Fast forward to 2018. Visalia’s hottest music venue, one that had supplied the spirits and live music for the past 14 years, was closing down. Main Street was losing a crown jewel, and a wave of sadness washed over the thousands who had experienced magical nights at the hot spot.
Marc and his wife Amy were no exception. “We went to the closing party that was thrown to get one last look at the place,” Marc says. Once inside, “it was nice to see so many faces from the past coming back to say goodbye.” That’s when fate intervened. “I’m walking around and I see Ralph Bookout [the building owner] sitting at a table and he calls me over.” Bookout recognized Marc as the right person for the right offer, and that offer came with purchasing the entire building, roughly half a block of retail connected to the venue site. Soon after, Marc also purchased the business side of the Cellar Door, and there was renewed hope.
There is no other musical venue with the Cellar Door’s reputation between San Francisco and Los Angeles, and that’s a fact. That’s because in part of the hard work of Aaron Gomes, who is heavily involved in promotions through a continuance of Sound N Vision, which is now a nonprofit music and youth benefactor. The mystique of the venue was sold to acts that typically wouldn’t have batted an eye at the place – such acts as Billy Corgan, front man for the Smashing Pumpkins, along with Dave Navarro, the Cold War Kids, Foster the People and Chris Robinson, founder of the Black Crowes. All acts that directly or indirectly typically would play venues closer to the Save Mart Center in Fresno were drawn to the small-town Central California venue. Marc and crew are dedicated to continuing this trend to bring entertainment that we would normally have to drive hours to see.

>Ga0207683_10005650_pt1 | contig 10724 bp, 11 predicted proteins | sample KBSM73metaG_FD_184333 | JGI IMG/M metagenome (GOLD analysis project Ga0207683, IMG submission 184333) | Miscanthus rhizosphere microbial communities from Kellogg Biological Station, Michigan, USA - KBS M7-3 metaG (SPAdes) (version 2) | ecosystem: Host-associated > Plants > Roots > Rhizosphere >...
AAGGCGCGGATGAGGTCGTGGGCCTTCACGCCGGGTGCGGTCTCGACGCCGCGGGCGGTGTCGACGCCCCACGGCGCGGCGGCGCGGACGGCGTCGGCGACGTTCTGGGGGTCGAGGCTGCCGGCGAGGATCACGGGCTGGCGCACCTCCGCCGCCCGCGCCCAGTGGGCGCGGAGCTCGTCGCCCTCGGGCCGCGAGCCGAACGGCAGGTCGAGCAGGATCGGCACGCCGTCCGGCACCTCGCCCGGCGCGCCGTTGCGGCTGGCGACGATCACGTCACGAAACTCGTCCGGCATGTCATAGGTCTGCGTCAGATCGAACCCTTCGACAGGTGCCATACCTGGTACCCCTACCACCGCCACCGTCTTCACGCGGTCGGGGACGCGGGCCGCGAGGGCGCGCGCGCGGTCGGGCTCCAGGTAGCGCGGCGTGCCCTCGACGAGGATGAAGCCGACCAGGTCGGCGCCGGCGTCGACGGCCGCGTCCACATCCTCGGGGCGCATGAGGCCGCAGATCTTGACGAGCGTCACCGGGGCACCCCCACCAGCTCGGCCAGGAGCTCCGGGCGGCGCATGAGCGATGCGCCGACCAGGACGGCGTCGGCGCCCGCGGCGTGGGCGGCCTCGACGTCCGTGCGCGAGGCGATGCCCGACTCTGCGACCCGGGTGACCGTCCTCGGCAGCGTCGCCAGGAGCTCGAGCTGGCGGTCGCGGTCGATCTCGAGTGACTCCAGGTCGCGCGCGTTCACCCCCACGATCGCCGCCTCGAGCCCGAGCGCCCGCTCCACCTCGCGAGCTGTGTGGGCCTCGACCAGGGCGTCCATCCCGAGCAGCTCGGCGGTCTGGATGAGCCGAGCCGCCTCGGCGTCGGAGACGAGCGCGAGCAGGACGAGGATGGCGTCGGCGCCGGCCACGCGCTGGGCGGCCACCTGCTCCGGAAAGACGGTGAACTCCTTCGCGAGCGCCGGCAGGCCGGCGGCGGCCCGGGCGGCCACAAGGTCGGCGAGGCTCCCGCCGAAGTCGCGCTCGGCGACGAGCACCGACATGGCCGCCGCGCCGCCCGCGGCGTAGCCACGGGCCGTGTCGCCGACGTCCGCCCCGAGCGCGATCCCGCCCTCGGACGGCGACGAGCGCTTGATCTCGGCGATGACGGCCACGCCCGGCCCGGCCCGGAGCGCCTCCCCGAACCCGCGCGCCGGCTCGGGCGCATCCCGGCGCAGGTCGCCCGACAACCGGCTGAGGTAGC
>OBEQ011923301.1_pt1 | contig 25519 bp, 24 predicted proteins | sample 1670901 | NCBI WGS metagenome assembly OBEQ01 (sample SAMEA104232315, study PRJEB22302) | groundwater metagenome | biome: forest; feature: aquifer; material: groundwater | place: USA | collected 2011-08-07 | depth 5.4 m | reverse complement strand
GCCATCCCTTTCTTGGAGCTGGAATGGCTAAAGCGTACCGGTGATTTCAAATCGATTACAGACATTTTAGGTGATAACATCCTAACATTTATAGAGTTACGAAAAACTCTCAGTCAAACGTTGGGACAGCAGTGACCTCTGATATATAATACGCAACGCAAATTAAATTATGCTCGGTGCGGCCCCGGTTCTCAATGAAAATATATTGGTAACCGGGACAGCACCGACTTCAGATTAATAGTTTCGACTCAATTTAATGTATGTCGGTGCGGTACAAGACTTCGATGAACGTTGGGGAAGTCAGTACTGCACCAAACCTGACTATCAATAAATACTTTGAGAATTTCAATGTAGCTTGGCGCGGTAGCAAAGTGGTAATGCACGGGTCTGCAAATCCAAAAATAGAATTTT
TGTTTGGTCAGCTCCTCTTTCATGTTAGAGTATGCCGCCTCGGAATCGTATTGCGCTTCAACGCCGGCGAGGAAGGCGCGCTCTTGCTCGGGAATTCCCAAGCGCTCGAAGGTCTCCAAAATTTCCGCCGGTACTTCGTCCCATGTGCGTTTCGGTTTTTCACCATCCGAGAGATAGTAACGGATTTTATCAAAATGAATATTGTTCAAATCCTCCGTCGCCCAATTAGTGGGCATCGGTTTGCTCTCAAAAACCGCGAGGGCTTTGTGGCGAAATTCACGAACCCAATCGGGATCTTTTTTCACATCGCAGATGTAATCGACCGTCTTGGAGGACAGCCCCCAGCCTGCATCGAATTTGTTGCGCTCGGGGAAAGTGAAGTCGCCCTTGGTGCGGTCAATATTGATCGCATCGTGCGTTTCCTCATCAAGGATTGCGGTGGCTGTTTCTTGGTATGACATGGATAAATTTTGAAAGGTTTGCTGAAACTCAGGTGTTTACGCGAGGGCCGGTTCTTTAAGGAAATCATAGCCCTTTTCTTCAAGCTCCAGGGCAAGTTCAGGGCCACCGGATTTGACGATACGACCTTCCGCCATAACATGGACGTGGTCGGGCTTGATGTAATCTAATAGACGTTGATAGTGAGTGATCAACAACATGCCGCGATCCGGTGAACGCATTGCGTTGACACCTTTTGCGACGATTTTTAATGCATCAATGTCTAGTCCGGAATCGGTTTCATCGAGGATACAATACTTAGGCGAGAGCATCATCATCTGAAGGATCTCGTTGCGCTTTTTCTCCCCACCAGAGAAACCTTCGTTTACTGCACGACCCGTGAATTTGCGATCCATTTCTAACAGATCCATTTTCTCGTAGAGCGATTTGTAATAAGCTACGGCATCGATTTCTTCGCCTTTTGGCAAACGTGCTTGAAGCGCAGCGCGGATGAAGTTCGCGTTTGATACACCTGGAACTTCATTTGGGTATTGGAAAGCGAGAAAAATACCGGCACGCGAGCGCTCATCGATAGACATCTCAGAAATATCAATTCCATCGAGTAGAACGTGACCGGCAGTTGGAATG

But what’s new? What will be done differently through a fresh set of eyes and rekindled spirit? Well, in part, rekindled spirits. Marc’s crew includes two others: Culinary Institute of America New York-trained Tate Darwin, who is in charge of the culinary and mixology magic and culture, and Ryan Sullivan, a local attorney who keeps everything on the tracks.